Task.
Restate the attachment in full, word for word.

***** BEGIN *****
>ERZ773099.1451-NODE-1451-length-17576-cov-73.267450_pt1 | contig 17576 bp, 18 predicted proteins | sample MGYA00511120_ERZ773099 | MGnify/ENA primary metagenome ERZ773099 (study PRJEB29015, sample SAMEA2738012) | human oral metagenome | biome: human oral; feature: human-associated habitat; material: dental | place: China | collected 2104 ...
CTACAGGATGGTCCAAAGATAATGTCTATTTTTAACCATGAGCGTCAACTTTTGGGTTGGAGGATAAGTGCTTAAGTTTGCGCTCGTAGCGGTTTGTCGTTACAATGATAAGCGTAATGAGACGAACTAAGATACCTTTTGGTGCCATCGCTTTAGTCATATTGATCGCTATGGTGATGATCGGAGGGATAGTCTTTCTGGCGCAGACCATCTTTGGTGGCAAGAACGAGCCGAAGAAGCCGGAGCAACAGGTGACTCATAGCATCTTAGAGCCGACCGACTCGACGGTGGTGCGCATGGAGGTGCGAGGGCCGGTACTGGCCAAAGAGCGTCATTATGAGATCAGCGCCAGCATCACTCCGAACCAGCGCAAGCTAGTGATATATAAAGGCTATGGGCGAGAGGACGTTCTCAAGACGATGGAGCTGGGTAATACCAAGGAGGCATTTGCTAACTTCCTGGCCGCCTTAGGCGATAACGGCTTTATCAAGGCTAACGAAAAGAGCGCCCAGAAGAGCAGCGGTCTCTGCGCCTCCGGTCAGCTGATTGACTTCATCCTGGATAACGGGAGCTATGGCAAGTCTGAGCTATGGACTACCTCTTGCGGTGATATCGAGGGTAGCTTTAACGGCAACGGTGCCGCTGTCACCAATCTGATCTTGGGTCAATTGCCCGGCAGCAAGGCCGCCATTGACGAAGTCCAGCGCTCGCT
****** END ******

>ERZ773099.1451-NODE-1451-length-17576-cov-73.267450_pt1 | contig 17576 bp, 18 predicted proteins | sample MGYA00511120_ERZ773099 | MGnify/ENA primary metagenome ERZ773099 (study PRJEB29015, sample SAMEA2738012) | human oral metagenome | biome: human oral; feature: human-associated habitat; material: dental | place: China | collected 2104 ...
CTACAGGATGGTCCAAAGATAATGTCTATTTTTAACCATGAGCGTCAACTTTTGGGTTGGAGGATAAGTGCTTAAGTTTGCGCTCGTAGCGGTTTGTCGTTACAATGATAAGCGTAATGAGACGAACTAAGATACCTTTTGGTGCCATCGCTTTAGTCATATTGATCGCTATGGTGATGATCGGAGGGATAGTCTTTCTGGCGCAGACCATCTTTGGTGGCAAGAACGAGCCGAAGAAGCCGGAGCAACAGGTGACTCATAGCATCTTAGAGCCGACCGACTCGACGGTGGTGCGCATGGAGGTGCGAGGGCCGGTACTGGCCAAAGAGCGTCATTATGAGATCAGCGCCAGCATCACTCCGAACCAGCGCAAGCTAGTGATATATAAAGGCTATGGGCGAGAGGACGTTCTCAAGACGATGGAGCTGGGTAATACCAAGGAGGCATTTGCTAACTTCCTGGCCGCCTTAGGCGATAACGGCTTTATCAAGGCTAACGAAAAGAGCGCCCAGAAGAGCAGCGGTCTCTGCGCCTCCGGTCAGCTGATTGACTTCATCCTGGATAACGGGAGCTATGGCAAGTCTGAGCTATGGACTACCTCTTGCGGTGATATCGAGGGTAGCTTTAACGGCAACGGTGCCGCTGTCACCAATCTGATCTTGGGTCAATTGCCCGGCAGCAAGGCCGCCATTGACGAAGTCCAGCGCTCGCT